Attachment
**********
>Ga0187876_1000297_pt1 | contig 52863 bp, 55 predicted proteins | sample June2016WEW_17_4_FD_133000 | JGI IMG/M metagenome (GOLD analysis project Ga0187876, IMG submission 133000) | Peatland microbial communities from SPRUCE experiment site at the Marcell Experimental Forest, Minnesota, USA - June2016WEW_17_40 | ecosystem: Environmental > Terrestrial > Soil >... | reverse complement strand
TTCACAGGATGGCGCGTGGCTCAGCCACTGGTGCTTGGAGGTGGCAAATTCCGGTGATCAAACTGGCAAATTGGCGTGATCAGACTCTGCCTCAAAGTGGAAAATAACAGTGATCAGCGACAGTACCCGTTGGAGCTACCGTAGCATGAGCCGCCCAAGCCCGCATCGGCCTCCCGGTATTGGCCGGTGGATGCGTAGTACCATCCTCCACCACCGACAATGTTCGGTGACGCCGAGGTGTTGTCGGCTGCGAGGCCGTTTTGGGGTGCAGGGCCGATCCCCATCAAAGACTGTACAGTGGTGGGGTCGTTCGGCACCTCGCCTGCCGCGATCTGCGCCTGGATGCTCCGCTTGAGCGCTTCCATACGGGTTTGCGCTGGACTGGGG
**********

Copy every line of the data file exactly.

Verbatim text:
>Ga0187876_1000297_pt1 | contig 52863 bp, 55 predicted proteins | sample June2016WEW_17_4_FD_133000 | JGI IMG/M metagenome (GOLD analysis project Ga0187876, IMG submission 133000) | Peatland microbial communities from SPRUCE experiment site at the Marcell Experimental Forest, Minnesota, USA - June2016WEW_17_40 | ecosystem: Environmental > Terrestrial > Soil >... | reverse complement strand
TTCACAGGATGGCGCGTGGCTCAGCCACTGGTGCTTGGAGGTGGCAAATTCCGGTGATCAAACTGGCAAATTGGCGTGATCAGACTCTGCCTCAAAGTGGAAAATAACAGTGATCAGCGACAGTACCCGTTGGAGCTACCGTAGCATGAGCCGCCCAAGCCCGCATCGGCCTCCCGGTATTGGCCGGTGGATGCGTAGTACCATCCTCCACCACCGACAATGTTCGGTGACGCCGAGGTGTTGTCGGCTGCGAGGCCGTTTTGGGGTGCAGGGCCGATCCCCATCAAAGACTGTACAGTGGTGGGGTCGTTCGGCACCTCGCCTGCCGCGATCTGCGCCTGGATGCTCCGCTTGAGCGCTTCCATACGGGTTTGCGCTGGACTGGGG